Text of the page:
2.7 Construction of a mutant strain of H. pylori

For construction of a mutant strain, the HP0721 gene was amplified by PCR from a chromosomal DNA preparation of H. pylori strain 26695 and the amplified fragment was inserted into pGEM®-T Easy Vector (Promega, Southampton, UK). A kanamycin-resistance gene cassette with transcription termination signal (kan) was inserted into a genetically engineered BamHI site in the centre of the HP0721 gene. The plasmid was used for inactivation of chromosomal genes by natural transformation as previously described [18]. Inactivation of the gene was confirmed by PCR amplification and a protein lysate preparation of the mutant was prepared and analysed on SDS–PAGE to confirm loss of protein.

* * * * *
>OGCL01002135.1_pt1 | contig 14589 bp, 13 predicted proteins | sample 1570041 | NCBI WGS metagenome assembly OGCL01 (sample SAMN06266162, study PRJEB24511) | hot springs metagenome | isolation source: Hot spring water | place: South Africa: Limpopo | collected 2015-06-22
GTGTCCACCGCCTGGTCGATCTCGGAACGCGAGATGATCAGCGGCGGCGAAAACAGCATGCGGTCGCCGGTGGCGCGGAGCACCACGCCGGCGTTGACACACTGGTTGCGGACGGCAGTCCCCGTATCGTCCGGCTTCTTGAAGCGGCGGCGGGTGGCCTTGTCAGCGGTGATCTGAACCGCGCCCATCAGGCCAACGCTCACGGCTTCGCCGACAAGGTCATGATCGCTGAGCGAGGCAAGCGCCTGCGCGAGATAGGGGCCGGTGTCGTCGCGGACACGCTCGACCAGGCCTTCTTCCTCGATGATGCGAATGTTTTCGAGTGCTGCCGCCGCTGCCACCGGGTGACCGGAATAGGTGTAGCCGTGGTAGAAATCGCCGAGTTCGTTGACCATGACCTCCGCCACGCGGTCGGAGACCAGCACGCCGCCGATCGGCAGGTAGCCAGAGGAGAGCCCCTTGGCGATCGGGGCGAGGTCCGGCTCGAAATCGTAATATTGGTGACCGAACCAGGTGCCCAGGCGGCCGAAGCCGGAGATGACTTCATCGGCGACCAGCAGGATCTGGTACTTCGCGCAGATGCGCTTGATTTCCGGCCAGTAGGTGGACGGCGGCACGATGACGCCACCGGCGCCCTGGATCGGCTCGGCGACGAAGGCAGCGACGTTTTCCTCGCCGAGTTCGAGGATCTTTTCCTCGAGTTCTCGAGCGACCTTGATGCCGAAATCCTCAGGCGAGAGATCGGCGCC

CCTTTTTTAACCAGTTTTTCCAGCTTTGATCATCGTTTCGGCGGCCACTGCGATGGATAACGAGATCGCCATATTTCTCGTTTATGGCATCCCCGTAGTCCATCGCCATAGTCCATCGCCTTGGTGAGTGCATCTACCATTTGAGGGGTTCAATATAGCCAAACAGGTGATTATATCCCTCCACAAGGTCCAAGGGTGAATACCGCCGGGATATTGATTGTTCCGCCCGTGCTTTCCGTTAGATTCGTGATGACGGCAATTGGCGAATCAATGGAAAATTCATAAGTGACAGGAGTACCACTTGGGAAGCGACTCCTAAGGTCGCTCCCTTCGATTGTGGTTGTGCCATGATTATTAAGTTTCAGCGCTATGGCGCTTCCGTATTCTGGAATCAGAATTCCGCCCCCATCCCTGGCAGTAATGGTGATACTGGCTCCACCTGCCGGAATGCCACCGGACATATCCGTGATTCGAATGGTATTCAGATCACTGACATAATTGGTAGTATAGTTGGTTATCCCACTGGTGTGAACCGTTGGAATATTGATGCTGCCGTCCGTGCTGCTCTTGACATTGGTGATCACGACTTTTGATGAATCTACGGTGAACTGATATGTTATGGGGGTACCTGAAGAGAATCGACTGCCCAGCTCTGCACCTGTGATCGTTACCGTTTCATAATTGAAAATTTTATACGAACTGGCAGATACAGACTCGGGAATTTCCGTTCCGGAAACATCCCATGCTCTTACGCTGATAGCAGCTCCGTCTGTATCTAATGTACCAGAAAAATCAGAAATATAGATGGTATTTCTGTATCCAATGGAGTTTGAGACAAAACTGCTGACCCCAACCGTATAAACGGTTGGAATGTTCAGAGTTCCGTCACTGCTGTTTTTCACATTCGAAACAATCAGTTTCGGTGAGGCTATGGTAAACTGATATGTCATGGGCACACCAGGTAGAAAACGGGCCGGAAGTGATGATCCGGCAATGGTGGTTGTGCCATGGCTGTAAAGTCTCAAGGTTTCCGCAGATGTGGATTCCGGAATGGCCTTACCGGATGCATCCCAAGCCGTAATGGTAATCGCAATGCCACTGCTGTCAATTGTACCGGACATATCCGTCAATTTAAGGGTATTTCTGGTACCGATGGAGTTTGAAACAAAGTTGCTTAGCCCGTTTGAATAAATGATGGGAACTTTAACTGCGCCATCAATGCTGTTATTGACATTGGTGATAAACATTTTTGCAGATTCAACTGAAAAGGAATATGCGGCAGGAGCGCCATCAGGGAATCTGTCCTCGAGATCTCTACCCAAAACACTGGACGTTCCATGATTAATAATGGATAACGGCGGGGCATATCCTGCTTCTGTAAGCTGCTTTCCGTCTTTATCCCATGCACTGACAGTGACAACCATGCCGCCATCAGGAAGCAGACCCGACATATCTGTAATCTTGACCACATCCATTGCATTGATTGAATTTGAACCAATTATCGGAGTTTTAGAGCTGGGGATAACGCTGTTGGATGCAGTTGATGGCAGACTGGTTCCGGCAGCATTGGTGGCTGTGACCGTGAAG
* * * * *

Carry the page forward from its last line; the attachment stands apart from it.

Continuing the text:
2.8 Epithelial cells

AGS cell line was derived from a human gastric adenocarcinoma and was obtained from the American Type Culture Collection (ATCC). The cells were maintained in RPMI 1640 medium supplemented with 10% FBS. For splitting, monolayers were detached by the use of 0.05% trypsin and 0.53 mM EDTA (Gibco–Invitrogen, Paisley, UK). After 5 min at 37 °C, the trypsin was neutralised by washing in medium. For binding studies, cells were plated in flat-bottom 96-well microtitre plates in 200 µl of culture medium at 5 ×104 cells ml−1. They reached confluence in 2 days. The cells were fixed in phosphate-buffered paraformaldehyde (3.5%) at room temperature for 20 min, followed by incubation with 100 mM glycine in PBS for 10 min and finally washing twice in PBS.

2.9 Bacterial binding experiments